Today’s Pinyin-friendly font is Skarpa, by Aga Silva of Poland. It’s a bit quirky (e.g., second-tone o’s and lowercase q’s) but still sharp.
Skarpa was later modified into Skarpa 2, which is not free but which comes in several weights and types.
Most of Silva’s other fonts also can handle Pinyin with tone marks. Those are all commercial rather than free.
Today’s Pinyin-friendly fonts are Fortunata, which doesn’t quite close the counters of some letters (e.g., a, o, e, p, d), and the somewhat more recent Fortunatus, which does.
Balint Erdosi (I’m sorry to omit the diacritics for now) of Hungary created both of these, which are available as donationware.
I shouldn’t go too long without mentioning Google’s ambitious Noto project, which offers both serif and sans-serif versions: Noto Serif and Noto Sans.
When text is rendered by a computer, sometimes there will be characters in the text that can not be displayed, because no font that supports them is available to the computer. When this occurs, small boxes are shown to represent the characters. We call those small boxes “tofu,” and we want to remove tofu from the Web. This is how the Noto font families got their name.
Noto helps to make the web more beautiful across platforms for all languages. Currently, Noto covers over 30 scripts, and will cover all of Unicode in the future. This is the Sans Latin, Greek and Cyrillic family. It has Regular, Bold, Italic and Bold Italic styles and is hinted. It is derived from Droid, and like Droid it has a serif sister family, Noto Serif.
Noto fonts for many other languages are available as web fonts from the Google Web Fonts Early Access page.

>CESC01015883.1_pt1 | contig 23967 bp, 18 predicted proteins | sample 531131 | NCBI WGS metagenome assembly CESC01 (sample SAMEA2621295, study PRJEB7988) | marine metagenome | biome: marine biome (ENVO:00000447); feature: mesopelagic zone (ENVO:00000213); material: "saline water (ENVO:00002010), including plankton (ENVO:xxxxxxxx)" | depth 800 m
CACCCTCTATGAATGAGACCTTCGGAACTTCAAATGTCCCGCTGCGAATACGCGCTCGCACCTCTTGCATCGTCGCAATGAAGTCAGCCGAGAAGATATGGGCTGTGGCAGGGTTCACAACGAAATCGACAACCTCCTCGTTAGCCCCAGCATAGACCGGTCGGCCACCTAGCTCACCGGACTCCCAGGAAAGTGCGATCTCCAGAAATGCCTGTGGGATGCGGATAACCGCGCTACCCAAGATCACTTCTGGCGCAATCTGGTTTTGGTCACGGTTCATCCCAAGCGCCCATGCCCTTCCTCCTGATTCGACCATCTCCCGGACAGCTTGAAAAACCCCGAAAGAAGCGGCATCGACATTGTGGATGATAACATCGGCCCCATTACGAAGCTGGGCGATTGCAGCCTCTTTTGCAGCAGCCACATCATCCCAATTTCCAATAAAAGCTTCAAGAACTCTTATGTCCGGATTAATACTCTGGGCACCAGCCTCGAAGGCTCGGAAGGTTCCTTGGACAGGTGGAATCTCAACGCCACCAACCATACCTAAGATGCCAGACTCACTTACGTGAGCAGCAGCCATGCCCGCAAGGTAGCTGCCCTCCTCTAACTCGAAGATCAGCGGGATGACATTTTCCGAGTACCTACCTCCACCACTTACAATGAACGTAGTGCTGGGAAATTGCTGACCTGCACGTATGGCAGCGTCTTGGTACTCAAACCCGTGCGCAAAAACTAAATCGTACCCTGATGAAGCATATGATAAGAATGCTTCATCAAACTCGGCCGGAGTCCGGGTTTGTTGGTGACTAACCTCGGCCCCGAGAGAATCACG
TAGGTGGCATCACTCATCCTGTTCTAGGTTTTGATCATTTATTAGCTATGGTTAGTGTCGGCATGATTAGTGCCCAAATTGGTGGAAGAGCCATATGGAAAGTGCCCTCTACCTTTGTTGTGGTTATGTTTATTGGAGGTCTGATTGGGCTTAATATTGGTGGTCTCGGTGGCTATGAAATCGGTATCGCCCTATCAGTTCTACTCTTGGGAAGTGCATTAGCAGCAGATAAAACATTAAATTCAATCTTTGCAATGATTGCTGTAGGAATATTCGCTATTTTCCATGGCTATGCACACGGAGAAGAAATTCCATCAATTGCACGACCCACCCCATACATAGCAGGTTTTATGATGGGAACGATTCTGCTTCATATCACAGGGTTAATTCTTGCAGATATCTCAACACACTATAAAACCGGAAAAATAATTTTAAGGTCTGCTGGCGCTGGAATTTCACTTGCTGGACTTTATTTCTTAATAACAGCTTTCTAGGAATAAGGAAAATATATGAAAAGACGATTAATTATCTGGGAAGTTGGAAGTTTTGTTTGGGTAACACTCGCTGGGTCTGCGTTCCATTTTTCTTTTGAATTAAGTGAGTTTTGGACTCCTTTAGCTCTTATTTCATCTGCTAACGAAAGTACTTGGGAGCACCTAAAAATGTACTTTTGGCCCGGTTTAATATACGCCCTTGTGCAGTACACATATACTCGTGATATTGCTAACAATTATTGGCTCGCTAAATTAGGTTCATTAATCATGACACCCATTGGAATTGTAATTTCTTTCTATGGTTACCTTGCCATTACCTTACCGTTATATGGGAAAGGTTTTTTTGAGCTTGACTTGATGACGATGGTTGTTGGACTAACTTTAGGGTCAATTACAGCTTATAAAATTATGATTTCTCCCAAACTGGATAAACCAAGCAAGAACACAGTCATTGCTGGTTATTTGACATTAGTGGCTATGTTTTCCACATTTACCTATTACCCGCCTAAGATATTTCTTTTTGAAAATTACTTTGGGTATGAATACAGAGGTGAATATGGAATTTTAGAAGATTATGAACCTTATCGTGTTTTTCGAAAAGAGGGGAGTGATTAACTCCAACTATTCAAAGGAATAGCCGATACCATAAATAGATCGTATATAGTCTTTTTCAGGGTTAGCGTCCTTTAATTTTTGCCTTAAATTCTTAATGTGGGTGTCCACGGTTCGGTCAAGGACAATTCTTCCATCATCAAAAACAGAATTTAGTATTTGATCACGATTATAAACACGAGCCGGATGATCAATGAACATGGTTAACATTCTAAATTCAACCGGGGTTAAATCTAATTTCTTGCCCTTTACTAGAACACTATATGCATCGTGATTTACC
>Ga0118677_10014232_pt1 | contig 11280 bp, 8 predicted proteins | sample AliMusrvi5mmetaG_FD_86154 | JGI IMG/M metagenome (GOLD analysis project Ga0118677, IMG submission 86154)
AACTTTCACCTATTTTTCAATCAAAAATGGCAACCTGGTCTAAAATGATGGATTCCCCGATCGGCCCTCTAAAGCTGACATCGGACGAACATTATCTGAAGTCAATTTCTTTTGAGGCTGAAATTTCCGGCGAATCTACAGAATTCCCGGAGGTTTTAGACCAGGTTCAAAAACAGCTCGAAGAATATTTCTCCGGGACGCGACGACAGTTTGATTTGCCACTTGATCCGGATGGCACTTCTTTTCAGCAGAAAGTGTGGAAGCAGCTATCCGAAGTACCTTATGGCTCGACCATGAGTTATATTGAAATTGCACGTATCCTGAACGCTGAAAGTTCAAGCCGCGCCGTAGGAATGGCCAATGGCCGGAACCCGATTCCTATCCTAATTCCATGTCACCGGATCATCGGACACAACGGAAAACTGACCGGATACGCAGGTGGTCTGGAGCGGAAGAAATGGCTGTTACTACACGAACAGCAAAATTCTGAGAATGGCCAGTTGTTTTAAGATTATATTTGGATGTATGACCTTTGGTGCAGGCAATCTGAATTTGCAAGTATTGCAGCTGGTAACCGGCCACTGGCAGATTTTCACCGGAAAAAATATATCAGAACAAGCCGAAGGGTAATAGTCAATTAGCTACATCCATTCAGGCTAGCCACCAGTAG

Noto fonts are intended to be visually harmonious across multiple languages, with compatible heights and stroke thicknesses.
And it’s free, of course.
Here’s a public-domain script font: Promocyja.
Last week I put online China’s official rules for Hanyu Pinyin, the 2012 revision (GB/T 16159-2012). I’ve now made a traditional-Chinese-character version of those rules for Pinyin.
Eventually I’ll also issue versions in Pinyin and English.
(Note: The image above is of course Photoshopped. I altered the cover of the PRC standard simply to provide an illustration in traditional Chinese characters for this post.)
Today’s Pinyin-friendly font is Chispa, by Joan Alegret of La Tipomatica. It’s freeware.
Chonburi, by Cadson Demak, is a Pinyin-friendly font that also covers Thai.
Because of its relatively small size, it could work well on Thai-language Web pages that also include Pinyin. Maybe there aren’t many of those now, but eventually….
It is available through Google Fonts.
I’ve just added to Pinyin.info the tenth and final issue (December 1989) of the seminal journal Xin Tang. I strongly encourage everyone to take a look at it and some of the other issues. Copies of this journal are extremely rare; but their importance is such that I’ll be putting all of them online here over the years.
Xin Tang 10
Although I’m giving the table of contents in English, the articles themselves are in Mandarin and written in Pinyin.
- FEATURE ARTICLES
- ZHOU YOUGUANG: The Next Step of Language Modernization
- CHEN ENQUAN: Experiments Should Be Carried Out on the Phoneticization of Chinese Characters
- LI YUAN: Romanized Chinese Must Be Finalized
- LI PING: To Be a Promoter of Script Reform
- ZHENG LINXI: Wu Yuzhang and Chinese Phonetic Spelling
- ZHANG LIQING: How Should the Tones of Chinese Spelling Be Indicated?
- LIQING: Elephants
- CHEN XUANYOU (Tang Period): The Wandering Soul
- WU JINGZI (Qing Period): Third Daughter Wang
- LU XUN: On the Collapse of Thunder Peak Pagoda
- RUI LUOBIN: The Adventures of Chunmei and Mimi
- COMIC DIALOGUES: Toad Drums
- WEI YIJIN: Dreams at Twenty
- DIAO KE: In Praise o f the Spirit of Bees
- GE XIAOLING: A Song to the Disabled Children
- YBY: The Story of the Magic Square
- SHORT SKETCHES
- DIAN EWEN: Interesting Tidbits about Script Reform Abroad
- LI YUAN: A Few Statistics on Tones Notations in Romanized Chinese
- LEARNING MANDARIN
- FROM THE EDITORS